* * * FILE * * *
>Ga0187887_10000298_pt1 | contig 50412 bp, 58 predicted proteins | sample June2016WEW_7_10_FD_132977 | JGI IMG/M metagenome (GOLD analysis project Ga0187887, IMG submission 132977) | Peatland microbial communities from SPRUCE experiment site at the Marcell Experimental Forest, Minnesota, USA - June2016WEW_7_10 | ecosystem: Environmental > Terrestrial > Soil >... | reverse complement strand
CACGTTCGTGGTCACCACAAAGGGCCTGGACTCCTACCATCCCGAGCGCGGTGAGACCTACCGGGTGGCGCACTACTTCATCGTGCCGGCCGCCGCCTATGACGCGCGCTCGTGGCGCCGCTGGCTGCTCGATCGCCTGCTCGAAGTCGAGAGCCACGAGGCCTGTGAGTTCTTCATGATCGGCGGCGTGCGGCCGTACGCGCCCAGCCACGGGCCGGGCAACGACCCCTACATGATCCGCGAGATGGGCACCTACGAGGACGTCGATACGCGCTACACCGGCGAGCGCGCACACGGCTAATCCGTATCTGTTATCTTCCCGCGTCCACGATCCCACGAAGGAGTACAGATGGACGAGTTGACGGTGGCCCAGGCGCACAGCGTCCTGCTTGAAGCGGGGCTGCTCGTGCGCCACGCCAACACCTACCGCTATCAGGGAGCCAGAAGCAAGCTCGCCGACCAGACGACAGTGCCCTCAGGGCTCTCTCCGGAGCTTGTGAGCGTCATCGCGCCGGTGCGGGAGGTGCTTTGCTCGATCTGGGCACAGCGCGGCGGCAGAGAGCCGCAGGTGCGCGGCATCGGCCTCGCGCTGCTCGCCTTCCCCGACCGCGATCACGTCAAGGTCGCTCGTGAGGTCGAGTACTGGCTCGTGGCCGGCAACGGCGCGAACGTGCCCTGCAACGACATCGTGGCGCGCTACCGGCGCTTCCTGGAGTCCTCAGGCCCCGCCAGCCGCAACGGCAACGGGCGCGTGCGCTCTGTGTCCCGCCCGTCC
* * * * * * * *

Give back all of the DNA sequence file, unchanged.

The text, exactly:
>Ga0187887_10000298_pt1 | contig 50412 bp, 58 predicted proteins | sample June2016WEW_7_10_FD_132977 | JGI IMG/M metagenome (GOLD analysis project Ga0187887, IMG submission 132977) | Peatland microbial communities from SPRUCE experiment site at the Marcell Experimental Forest, Minnesota, USA - June2016WEW_7_10 | ecosystem: Environmental > Terrestrial > Soil >... | reverse complement strand
CACGTTCGTGGTCACCACAAAGGGCCTGGACTCCTACCATCCCGAGCGCGGTGAGACCTACCGGGTGGCGCACTACTTCATCGTGCCGGCCGCCGCCTATGACGCGCGCTCGTGGCGCCGCTGGCTGCTCGATCGCCTGCTCGAAGTCGAGAGCCACGAGGCCTGTGAGTTCTTCATGATCGGCGGCGTGCGGCCGTACGCGCCCAGCCACGGGCCGGGCAACGACCCCTACATGATCCGCGAGATGGGCACCTACGAGGACGTCGATACGCGCTACACCGGCGAGCGCGCACACGGCTAATCCGTATCTGTTATCTTCCCGCGTCCACGATCCCACGAAGGAGTACAGATGGACGAGTTGACGGTGGCCCAGGCGCACAGCGTCCTGCTTGAAGCGGGGCTGCTCGTGCGCCACGCCAACACCTACCGCTATCAGGGAGCCAGAAGCAAGCTCGCCGACCAGACGACAGTGCCCTCAGGGCTCTCTCCGGAGCTTGTGAGCGTCATCGCGCCGGTGCGGGAGGTGCTTTGCTCGATCTGGGCACAGCGCGGCGGCAGAGAGCCGCAGGTGCGCGGCATCGGCCTCGCGCTGCTCGCCTTCCCCGACCGCGATCACGTCAAGGTCGCTCGTGAGGTCGAGTACTGGCTCGTGGCCGGCAACGGCGCGAACGTGCCCTGCAACGACATCGTGGCGCGCTACCGGCGCTTCCTGGAGTCCTCAGGCCCCGCCAGCCGCAACGGCAACGGGCGCGTGCGCTCTGTGTCCCGCCCGTCC